While reading Jim Murphy’s post last week about David Macaulay and the less-than-enthusiastic response to the latter’s books from a panel of judges, a theory popped into my head that I’ll try out on I.N.K. readers. Bearing in mind Macaulay books such as Cathedral, Castle, and Pyramid, choose which list below matches up most closely with his books:
- big picture
- on time
List #2 seems more aligned with David Macaulay’s body of work to me, thought of course his work is very visual. In case you haven’t recognized them yet, these are right-brain (#1) and left-brain (#2) characteristics. Do right-brain people prefer fiction? Do left-brain people prefer nonfiction?
The specifics of right brain vs. left brain preferences are not as cut and dry as popular accounts might lead one to believe... people use both sides of their brains (hopefully) and there is quite a bit of overlapping functionality. While I don’t want to overstate the significance of how our brains work, most of us know which side we naturally favor, don’t we?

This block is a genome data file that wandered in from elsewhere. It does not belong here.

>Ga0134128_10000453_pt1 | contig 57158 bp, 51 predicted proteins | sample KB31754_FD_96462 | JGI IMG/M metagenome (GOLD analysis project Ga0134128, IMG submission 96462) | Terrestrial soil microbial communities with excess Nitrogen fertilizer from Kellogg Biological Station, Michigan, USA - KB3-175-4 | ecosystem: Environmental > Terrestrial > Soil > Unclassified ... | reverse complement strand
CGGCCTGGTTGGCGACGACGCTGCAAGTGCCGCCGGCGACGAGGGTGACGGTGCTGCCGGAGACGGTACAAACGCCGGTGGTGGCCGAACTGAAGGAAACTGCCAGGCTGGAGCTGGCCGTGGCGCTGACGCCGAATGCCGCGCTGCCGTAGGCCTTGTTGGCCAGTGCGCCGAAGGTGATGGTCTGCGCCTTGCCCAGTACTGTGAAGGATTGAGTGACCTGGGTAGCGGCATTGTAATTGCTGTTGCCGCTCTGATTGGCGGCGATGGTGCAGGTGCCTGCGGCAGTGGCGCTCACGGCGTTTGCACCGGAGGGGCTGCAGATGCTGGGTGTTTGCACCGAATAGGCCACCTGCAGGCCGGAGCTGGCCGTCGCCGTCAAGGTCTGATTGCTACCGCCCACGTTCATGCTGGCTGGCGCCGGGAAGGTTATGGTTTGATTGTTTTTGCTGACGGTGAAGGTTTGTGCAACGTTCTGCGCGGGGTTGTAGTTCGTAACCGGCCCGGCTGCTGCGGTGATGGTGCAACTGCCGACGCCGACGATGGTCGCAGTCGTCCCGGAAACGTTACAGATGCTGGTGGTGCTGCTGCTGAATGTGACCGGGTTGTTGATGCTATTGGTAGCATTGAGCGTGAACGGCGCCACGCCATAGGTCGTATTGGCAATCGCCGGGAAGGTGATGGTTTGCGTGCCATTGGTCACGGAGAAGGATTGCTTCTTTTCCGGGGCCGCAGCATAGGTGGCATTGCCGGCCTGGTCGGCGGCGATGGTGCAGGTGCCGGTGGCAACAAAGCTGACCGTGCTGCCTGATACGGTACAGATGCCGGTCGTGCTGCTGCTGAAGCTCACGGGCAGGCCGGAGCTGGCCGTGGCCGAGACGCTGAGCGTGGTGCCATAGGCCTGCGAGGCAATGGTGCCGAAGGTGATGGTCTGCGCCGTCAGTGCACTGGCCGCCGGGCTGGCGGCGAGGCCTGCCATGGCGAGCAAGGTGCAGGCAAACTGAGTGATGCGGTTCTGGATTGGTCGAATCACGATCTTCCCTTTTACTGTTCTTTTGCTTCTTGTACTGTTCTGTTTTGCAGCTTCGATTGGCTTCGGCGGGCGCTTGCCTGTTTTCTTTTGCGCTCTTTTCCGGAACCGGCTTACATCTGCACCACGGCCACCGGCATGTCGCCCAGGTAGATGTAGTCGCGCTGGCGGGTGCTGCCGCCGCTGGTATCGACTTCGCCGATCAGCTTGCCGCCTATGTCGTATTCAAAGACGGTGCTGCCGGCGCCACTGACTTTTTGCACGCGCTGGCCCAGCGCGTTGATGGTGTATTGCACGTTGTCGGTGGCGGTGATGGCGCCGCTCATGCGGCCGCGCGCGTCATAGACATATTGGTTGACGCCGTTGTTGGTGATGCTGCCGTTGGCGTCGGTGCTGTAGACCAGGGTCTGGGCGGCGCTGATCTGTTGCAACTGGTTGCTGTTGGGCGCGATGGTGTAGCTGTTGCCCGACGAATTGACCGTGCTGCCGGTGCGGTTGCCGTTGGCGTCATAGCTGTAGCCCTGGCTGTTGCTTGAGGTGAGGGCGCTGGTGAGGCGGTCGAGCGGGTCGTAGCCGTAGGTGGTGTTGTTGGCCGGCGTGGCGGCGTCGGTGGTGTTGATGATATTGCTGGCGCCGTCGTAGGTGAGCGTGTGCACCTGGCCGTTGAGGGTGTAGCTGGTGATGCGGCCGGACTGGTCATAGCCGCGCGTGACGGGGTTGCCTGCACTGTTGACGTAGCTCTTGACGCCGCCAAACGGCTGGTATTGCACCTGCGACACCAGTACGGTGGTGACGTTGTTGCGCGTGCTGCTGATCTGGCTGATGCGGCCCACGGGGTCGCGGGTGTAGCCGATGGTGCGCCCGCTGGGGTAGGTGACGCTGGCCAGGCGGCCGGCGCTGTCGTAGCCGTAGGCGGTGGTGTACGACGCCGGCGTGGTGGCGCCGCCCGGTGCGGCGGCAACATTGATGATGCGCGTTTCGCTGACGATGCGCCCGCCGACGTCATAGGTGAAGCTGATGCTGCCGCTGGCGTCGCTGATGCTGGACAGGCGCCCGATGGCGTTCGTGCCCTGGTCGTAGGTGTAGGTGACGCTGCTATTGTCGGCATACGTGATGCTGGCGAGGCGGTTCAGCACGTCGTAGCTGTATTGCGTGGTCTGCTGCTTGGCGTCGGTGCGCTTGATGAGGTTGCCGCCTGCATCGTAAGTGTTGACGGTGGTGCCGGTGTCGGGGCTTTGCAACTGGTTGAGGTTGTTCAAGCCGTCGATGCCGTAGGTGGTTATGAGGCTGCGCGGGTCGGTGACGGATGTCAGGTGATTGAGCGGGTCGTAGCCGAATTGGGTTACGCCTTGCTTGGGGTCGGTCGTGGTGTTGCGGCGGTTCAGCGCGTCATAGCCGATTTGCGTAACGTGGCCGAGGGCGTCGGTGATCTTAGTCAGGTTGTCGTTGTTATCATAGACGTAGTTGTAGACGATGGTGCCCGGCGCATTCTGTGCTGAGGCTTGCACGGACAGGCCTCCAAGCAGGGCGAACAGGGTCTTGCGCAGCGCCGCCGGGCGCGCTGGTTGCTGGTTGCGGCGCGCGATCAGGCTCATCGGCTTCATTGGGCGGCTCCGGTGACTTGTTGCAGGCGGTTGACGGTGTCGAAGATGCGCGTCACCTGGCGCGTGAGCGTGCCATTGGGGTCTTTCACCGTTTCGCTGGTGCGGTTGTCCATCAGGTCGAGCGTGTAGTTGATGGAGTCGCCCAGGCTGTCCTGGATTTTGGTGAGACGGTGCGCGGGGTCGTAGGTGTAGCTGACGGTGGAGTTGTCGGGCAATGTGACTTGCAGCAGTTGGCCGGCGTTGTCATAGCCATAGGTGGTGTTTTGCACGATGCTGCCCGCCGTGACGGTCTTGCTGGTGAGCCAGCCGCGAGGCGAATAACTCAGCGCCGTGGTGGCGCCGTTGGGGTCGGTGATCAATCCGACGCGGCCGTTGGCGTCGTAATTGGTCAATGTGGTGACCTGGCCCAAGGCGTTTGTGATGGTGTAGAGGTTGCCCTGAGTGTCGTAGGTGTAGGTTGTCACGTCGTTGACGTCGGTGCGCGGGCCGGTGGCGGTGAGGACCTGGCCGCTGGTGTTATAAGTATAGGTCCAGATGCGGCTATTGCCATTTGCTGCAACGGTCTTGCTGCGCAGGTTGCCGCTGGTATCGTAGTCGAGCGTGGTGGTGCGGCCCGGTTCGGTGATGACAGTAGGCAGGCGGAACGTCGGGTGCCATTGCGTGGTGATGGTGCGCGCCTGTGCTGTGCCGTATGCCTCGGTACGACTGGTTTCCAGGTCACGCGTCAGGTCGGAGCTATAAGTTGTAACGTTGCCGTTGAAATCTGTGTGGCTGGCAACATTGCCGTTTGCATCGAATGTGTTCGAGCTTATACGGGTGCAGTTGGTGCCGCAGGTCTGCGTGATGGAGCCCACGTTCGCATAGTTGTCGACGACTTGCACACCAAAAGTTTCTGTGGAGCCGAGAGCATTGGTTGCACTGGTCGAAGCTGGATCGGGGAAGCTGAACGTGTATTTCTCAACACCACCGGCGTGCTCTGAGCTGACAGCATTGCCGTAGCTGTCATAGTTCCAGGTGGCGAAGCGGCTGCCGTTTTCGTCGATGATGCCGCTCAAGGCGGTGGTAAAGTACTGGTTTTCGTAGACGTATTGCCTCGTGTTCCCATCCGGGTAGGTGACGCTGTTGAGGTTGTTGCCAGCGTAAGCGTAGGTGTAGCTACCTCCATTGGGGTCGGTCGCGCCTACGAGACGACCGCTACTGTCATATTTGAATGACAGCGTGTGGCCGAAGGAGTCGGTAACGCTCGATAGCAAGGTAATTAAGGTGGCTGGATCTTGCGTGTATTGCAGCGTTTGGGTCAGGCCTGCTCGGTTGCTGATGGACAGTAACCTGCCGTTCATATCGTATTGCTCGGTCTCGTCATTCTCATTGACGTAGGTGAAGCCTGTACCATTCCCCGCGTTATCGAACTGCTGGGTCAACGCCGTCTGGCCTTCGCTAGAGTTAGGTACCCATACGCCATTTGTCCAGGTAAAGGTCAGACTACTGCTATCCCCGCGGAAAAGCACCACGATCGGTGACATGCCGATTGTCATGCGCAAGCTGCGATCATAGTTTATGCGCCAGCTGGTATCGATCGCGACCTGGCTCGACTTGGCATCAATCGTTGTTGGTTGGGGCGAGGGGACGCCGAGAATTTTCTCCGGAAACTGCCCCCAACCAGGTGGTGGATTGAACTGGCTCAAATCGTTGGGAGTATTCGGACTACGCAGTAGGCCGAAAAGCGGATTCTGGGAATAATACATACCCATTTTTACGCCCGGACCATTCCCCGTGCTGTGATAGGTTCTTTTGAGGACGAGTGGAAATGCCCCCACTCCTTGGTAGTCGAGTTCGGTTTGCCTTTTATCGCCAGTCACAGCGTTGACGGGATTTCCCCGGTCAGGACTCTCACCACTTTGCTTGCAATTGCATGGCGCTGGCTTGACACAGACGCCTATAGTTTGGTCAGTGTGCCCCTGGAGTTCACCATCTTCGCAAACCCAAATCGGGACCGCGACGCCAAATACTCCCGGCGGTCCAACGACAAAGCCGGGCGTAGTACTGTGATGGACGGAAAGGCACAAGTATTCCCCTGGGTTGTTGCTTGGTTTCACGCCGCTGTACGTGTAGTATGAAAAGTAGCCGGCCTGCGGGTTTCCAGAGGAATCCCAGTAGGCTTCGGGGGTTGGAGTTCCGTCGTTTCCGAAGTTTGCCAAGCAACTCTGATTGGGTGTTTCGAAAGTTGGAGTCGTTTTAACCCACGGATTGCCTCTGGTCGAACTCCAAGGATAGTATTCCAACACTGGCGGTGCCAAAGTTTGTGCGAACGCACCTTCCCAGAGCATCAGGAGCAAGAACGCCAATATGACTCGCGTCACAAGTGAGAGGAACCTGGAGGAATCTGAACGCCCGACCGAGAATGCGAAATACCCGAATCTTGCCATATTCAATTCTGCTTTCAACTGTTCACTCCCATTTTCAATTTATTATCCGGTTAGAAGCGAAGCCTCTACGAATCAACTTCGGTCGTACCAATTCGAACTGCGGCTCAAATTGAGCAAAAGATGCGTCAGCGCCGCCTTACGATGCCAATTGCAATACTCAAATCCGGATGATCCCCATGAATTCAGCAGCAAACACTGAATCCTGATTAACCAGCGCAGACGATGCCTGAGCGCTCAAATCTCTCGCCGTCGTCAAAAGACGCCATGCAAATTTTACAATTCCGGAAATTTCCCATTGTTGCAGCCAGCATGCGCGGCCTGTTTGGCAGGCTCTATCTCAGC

I’m just wondering if there is a unconscious preference for or against fiction vs. nonfiction that is aligned with our right brain/left brain comfort zones. Perhaps to right-brained readers, nonfiction’s emphasis on facts reminds them uncomfortably of being in school and taking tests, whereas to left-brained readers the fantasies of fiction may seem like a waste of valuable time. (As with brain function, there can be overlap between fiction and nonfiction such as historical fiction, for example.)
Are there more right-brainers in certain fields that impact children’s books? One example: people who enjoy math are usually left-brained and when I ask audiences of elementary teachers to raise their hands if they love math, not many hands go up! In that vein, here is an interesting article about right-brained, left-brained, and “middle-brained” teachers and students.
In any case, if this theory has any validity what should we do about it? Hmmm... should I make a list or start doodling?